LOL I love how you remove one year of xbox sales from the total sold, like it doesn’t affect the ongoing sales figures.

    Will be interesting to see how the two sell when launched directly head to head.

    I think Roca could end up been badly butthurt by the results :D

  6. CaptBirdman:

    I think the Xbox would jump to an early lead. That’s just based off legacy (and their rabid fan base), because MS would do anything to outsell PS, and that includes undercutting the price of their machine in order to have a bullet point.

    MS is kind of shady that way. Need only to look at their tactics at all of this gen’s E3s. But hey, it’s capitalism and it’s business, so I can’t blame them.

    However, should Sony stick to it’s free online model, and keep cranking out AAA titles from development studios that they own, I think this gen would see Sony as the lead console platform because as we’ve seen, PS3 had better games and has outsold the 360, not to mention the fact that the Wii U has failed to garner any respect within the community. As long as Sony keeps its head out of its ass with respect to pricing and the release date, I see the PS4 pulling ahead of all competitors within the first 2 years.

    I’m no analyst, but that’s what I see based on the anecdotal evidence

  7. Godless:

    Birdy
    “That’s just based off legacy (and their rabid fan base)”

    And the PS3 doesn’t have a ribid fan base ;)

  8. CaptBirdman:

    Not as rabid…

    You must have had your eyes and ears closed during 2006-2009. What you see now from PS3 fanboys is retaliatory.

  9. Roca.:

    @Godless
    “I think Roca could end up been badly butthurt by the results”

    As butthurt as you are now lol (I feel you…you’re speaking from personal experience)

  10. greenLanternfan:

    I don’t understand why VGChartz aren’t updating the ps3 sales.

  11. oldschool1987:

    Lol Bird and Roca are bang on correct in everything they say. I remember the rabid Xbots a few years ago, they’ve all left in shame and defeat. Godless isn’t really an Xbot I don’t think, I think he’s just trying to wind us up if I’m honest and it works sometimes. He knows the Ps3 is easily the most powerful console with the best rated and most exclusives and the best online service. I like Godless, I know he’s out to wind is up and I fall for it as well lol.

  12. CaptBirdman:

    Gods is a good person. I think he’s taking the piss, too, because he knows how easy it is to wind Roca up haha

    But sometimes it’s hard to know if what he’s saying is chaff though… some things, he believes. But his opinions aren’t wrong, because they are his opinions.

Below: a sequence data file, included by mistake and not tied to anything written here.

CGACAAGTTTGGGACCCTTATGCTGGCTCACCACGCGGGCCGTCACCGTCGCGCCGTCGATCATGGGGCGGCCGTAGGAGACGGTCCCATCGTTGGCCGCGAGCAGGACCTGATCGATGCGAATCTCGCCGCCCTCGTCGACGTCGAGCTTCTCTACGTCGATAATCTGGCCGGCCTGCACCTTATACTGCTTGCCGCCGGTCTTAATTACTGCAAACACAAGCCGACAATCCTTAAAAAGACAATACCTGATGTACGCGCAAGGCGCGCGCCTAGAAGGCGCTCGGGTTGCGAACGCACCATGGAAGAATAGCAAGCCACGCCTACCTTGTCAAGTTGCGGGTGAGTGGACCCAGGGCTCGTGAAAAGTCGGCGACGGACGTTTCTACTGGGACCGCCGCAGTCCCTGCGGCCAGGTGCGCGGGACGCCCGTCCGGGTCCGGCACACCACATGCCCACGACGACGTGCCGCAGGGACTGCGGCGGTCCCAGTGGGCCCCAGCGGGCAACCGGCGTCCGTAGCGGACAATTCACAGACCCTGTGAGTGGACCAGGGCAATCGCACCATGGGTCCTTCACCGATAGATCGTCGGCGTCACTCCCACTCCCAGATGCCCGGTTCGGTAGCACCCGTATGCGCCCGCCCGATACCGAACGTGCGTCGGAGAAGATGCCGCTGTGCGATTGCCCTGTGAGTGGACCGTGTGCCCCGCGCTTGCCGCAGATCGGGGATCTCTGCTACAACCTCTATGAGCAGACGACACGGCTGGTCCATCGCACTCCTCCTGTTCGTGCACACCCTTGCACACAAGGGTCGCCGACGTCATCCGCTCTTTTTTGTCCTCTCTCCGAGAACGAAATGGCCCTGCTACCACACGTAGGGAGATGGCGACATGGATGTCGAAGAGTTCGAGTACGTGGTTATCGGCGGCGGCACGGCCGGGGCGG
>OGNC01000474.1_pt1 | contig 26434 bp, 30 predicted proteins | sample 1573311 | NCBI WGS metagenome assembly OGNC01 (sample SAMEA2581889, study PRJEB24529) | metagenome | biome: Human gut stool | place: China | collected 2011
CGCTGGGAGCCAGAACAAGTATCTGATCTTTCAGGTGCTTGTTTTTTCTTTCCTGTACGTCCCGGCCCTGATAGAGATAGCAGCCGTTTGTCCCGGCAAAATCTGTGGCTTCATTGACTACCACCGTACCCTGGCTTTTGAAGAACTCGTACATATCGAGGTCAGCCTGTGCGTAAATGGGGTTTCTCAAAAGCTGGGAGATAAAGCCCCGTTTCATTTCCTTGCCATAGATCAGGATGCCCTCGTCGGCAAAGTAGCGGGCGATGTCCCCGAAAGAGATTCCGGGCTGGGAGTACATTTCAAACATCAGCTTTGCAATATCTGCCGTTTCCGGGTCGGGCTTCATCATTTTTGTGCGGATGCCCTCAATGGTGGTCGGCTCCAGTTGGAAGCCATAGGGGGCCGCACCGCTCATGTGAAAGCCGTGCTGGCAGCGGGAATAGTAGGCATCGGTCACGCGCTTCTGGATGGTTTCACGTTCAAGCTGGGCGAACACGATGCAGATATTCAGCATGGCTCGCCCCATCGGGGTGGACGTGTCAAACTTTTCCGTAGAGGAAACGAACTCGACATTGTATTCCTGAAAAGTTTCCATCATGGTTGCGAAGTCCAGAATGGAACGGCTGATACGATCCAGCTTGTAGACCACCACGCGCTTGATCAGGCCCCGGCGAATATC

13. oldschool1987:

    Everyone’s opinion is wrong except mine, that’s my opinion which isn’t wrong.

  14. CaptBirdman:

    lmao….

  15. gunstar:

    “I don’t understand why VGChartz aren’t updating the ps3 sales.”

    lol their days are numbered and their joke existence is coming to an end

  16. gunstar:

    … wait till PS3 is at $199.99 ….

  17. gunstar:

    great report Mike

  18. twilight:

    “Gods is a good person.” I agree with this. Godless is cool. He’s one of my favorite people. He really does prefer his Xbox360 but he will fire the Ps3 up for some gaming as well.

  19. phranctoast:

    @godless

    Is your other ID oSquishio? Or something like that? I noticed that person has plus and has been playing Quantum Conundrum a lot. If it is your ID I see two of the ones I recognize as yours (if this is one) with +.

  20. Roca.:

    ^ I have oSquishio on my friend list as well.

    I send that person a message a few days ago…

    Me: “who’s this?”
    oSquishio: “Cathy”

  21. dans:

    “I send that person a message a few days ago…

    Me: “who’s this?”
    oSquishio: “Cathy””

    Plot twist: Godless is actually a 65 year-old woman. :O

  22. phranctoast:

    Dum dum da duuuuuum.

  23. dans:

    Way off-topic, but…. LOL

    http://i.imgur.com/w4DCD0E.jpg

  24. CarlB:

    Kaz has done a phenomenal job of reducing losses year over year from ~$1.7B to ~$115M… unfortunately, Sony is still in the red (net income) by about $5B for the fiscal year ($115M for the quarter), and are about $8B in debt.

    Now they’ve downgraded the forecast of Vita by millions yet again due to it’s poor sales performance, have to sell their U.S. HQ (valued over $1B) in order to meet their March forecast profit of $214M, and they are about to transition into the next gen which will likely require them to sell PS4 hardware at a loss.

    Operating income is great. Hopefully one of these years it will get Sony to stop seeing red for net income like it has for the last four fiscal years straight.